In Frank Stockton’s story “The Lady, Or the Tiger?,” an accused man is brought into an arena and must choose between two doors. Behind one is a lady, who will be his. Behind the other is a tiger. The plot is complicated by the fact that the protagonist’s crime is having loved the king’s daughter, the story’s protagonist. She sits next to the king.
And not only did she know in which room stood the lady ready to emerge, all blushing and radiant, should her door be opened, but she knew who the lady was. It was one of the fairest and loveliest of the damsels of the court who had been selected as the reward of the accused youth, should he be proved innocent of the crime of aspiring to one so far above him; and the princess hated her.
Her accused lover looks to her for guidance.
Then it was that his quick and anxious glance asked the question: "Which?" It was as plain to her as if he shouted it from where he stood. There was not an instant to be lost. The question was asked in a flash; it must be answered in another.
Her right arm lay on the cushioned parapet before her. She raised her hand, and made a slight, quick movement toward the right. No one but her lover saw her. Every eye but his was fixed on the man in the arena.
He turned, and with a firm and rapid step he walked across the empty space. Every heart stopped beating, every breath was held, every eye was fixed immovably upon that man. Without the slightest hesitation, he went to the door on the right, and opened it.
The story concludes as the narrator puts the question to his readers.
Her decision had been indicated in an instant, but it had been made after days and nights of anguished deliberation. She had known she would be asked, she had decided what she would answer, and, without the slightest hesitation, she had moved her hand to the right.
The question of her decision is one not to be lightly considered, and it is not for me to presume to set myself up as the one person able to answer it. And so I leave it with all of you: Which came out of the opened door,--the lady, or the tiger?
Frank Stockton — “The Lady, Or the Tiger?”
The story leaves us in the shadow of the ending, though the ending is unsure. The story is freighted with heartbreak, but which type of heartbreak will befall the princess, the death of her lover or his marriage to her rival?
A more certain fate awaits Constantin, the condemned man in J. G. Ballard’s short story “End Game.” Constantin has been convicted of a crime and sentenced to death, but in this society, death sentences are carried out at an unspecified time. Constantine lives in a sequestered community with his executioner (his ‘supervisor’), Malek. The spend their days together. When Constantin falls briefly sick, Malek helps him recover. They play chess. Constantine learns that Malek knows the precise moment at which he is to carry out Constantine’s execution, though Malek will not divulge this information to Constantine, who must go on living never knowing which breath will be his last.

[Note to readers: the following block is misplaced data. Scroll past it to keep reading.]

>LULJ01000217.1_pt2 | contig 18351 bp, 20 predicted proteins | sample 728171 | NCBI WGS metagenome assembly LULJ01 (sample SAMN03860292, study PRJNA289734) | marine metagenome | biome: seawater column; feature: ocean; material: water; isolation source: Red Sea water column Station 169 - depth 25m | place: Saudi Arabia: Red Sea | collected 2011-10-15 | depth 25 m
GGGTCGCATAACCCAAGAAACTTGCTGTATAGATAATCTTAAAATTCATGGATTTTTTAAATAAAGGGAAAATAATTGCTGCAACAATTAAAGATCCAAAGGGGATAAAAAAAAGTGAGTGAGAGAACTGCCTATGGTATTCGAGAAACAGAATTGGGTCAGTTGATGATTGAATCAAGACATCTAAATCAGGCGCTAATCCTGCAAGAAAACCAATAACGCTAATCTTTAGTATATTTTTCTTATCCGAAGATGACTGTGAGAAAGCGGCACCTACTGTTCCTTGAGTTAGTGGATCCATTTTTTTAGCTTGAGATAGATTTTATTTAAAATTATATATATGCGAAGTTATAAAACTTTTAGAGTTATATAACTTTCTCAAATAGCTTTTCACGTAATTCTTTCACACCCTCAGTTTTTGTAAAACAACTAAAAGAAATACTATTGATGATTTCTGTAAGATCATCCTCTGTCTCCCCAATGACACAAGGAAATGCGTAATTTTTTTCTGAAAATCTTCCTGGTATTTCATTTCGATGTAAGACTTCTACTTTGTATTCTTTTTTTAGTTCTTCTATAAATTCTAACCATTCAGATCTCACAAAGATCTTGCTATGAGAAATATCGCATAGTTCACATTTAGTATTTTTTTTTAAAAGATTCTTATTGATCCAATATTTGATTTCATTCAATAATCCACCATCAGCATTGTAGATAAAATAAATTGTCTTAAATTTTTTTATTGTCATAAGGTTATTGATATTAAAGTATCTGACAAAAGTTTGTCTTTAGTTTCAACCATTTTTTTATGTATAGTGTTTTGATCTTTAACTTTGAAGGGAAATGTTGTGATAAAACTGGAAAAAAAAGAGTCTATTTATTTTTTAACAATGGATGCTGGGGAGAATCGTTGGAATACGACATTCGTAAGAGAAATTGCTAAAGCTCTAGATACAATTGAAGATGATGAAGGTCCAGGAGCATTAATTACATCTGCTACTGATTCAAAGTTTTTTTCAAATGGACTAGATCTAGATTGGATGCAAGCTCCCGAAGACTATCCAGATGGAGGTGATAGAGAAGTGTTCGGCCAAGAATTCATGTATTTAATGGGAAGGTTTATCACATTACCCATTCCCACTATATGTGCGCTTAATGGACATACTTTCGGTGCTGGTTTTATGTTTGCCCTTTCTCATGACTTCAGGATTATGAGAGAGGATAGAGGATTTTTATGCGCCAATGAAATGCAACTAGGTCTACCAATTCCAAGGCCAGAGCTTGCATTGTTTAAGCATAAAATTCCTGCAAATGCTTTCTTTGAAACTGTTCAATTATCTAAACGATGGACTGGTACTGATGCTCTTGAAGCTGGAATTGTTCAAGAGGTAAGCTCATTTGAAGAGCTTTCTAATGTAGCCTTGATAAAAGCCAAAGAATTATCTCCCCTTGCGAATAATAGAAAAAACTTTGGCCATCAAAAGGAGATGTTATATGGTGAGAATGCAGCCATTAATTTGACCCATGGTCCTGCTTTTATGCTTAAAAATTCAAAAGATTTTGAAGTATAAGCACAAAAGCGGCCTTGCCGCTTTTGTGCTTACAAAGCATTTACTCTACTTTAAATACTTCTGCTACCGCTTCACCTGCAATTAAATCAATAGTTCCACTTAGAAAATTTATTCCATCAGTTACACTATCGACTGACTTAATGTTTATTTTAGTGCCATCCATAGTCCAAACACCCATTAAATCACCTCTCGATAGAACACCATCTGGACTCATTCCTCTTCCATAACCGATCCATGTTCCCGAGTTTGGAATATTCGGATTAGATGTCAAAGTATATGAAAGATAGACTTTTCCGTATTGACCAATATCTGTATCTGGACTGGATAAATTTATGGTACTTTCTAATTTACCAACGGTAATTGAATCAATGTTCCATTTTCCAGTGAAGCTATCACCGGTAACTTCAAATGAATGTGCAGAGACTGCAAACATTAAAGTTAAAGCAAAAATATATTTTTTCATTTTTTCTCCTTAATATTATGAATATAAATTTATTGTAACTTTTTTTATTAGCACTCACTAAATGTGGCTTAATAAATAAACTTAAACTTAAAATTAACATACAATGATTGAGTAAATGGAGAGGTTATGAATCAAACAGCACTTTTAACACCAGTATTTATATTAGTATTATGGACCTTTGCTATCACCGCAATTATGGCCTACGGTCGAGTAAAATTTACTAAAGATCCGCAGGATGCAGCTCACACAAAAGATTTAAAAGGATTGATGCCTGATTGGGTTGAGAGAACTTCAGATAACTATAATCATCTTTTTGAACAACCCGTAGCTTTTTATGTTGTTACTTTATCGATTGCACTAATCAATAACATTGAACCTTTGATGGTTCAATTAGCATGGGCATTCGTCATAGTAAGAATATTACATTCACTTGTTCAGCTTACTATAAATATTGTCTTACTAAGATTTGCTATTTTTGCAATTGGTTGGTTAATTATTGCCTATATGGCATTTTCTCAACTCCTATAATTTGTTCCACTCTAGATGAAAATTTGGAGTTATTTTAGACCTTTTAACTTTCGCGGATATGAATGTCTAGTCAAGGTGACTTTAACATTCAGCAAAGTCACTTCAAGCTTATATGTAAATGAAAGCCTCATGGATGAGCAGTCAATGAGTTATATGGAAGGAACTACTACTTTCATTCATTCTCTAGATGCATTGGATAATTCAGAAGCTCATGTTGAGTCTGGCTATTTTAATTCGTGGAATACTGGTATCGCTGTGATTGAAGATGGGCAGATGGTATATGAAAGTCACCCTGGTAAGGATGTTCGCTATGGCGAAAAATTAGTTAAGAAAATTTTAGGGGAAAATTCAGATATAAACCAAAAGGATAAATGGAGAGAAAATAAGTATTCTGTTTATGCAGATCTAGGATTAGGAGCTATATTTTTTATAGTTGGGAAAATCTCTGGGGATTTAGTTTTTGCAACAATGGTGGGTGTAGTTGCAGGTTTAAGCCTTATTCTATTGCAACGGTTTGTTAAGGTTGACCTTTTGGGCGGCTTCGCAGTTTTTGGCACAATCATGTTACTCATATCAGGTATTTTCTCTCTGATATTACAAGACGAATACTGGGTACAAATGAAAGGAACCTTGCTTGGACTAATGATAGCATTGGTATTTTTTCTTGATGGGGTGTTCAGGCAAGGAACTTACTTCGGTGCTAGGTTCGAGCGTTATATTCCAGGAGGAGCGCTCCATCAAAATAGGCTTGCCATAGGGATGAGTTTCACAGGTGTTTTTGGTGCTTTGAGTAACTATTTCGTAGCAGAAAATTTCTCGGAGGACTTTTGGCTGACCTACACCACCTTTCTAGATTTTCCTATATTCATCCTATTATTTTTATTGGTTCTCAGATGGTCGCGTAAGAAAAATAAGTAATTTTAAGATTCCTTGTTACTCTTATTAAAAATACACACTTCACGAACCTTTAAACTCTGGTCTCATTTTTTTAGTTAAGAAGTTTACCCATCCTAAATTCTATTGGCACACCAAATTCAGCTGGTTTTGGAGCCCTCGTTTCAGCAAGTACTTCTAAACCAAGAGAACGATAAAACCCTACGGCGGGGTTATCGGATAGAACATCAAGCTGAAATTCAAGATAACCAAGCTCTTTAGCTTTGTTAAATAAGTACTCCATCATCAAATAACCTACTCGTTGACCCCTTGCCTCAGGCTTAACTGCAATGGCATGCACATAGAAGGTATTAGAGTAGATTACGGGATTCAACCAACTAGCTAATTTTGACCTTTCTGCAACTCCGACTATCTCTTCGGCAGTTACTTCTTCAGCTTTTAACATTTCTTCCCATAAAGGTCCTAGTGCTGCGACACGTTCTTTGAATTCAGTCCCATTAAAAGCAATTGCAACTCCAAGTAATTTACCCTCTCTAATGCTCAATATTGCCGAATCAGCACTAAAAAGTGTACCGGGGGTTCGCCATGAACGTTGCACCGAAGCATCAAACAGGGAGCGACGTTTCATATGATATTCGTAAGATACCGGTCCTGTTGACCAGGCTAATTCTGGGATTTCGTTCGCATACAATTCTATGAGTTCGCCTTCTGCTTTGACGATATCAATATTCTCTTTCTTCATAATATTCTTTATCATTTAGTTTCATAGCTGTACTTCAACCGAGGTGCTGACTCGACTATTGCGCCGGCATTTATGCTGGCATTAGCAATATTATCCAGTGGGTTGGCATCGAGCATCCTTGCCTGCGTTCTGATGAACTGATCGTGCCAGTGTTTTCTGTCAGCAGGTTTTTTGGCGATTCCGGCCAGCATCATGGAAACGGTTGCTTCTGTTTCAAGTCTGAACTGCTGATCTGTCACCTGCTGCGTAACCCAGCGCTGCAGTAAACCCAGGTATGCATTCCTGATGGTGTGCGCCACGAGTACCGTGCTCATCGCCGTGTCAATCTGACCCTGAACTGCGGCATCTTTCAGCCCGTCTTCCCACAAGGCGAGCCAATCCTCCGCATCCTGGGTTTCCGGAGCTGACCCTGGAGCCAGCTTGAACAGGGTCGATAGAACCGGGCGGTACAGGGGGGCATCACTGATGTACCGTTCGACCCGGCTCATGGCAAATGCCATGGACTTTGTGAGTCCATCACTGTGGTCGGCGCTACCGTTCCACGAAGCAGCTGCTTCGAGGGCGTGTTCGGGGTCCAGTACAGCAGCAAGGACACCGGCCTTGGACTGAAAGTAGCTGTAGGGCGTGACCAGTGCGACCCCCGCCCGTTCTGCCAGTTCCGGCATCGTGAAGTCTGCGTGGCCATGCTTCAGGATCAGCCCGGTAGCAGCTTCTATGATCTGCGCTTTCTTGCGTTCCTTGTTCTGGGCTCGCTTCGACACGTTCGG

Drawing the lapels of the dressing gown around his chest, Constantin studied the board with a desultory eye. He noticed that Malek’s move appeared to be the first bad one he had made in all their games together, but he felt too tired to make the most of his opportunity. His brief speech to Malek, confirming all he believed, now left nothing more to be said. From now on whatever happened was up to Malek.
He turned in his chair and, to his surprise, saw the supervisor standing in the doorway, wearing his long gray overcaot.
“Malex—?” For a moment Constantin felt his heart gallop, and then controlled himself. “Malek, you’ve agreed at last, you’re going to take me to the Department?”
Malek shook his head, his eyes staring somberly at Contantin.
“Not exactly. I thought we might look at the garden, Mr. Constantin. A breath of fresh air, it will do you good.”
“Of course, Malek, it’s kind of you.” Constantin rose a little unsteadily to his feet, and tightened the cord of his dressing gown. “Pardon my wild hopes.” He tried to smile to Malek, but the supervisor sttod impassively by the door, hands in his overcoat pockets, his eyes lowered fractionally from Constantin’s face.
They went out onto the veranda toward the French windows. Outside the colde morning air whirled in frantic circles around the small stone yard, the leaves spiraling upward into the dark sky. To Constantin there seemed little point in going out into the garden, but Malek stood behind him, one hand on the latch.
“Malek.” Something made him turn and face the supervisor. “You do understand what I mean, when I say I am absolutely innocent. I know that.”
“Of course, Mr. Constantin.” The supervisor’s face was relaxed and almost genial. “I understand. When you know you are innocent, then you are guilty.”
His hand opened the veranda door onto the whirling leaves.
—The conclusion of "End Game" by J. G. Ballard
Note the sense of a crescendo interrupted. It suggests both Constantin’s death and the length of each second between now and that fateful moment.
Thank you for reading.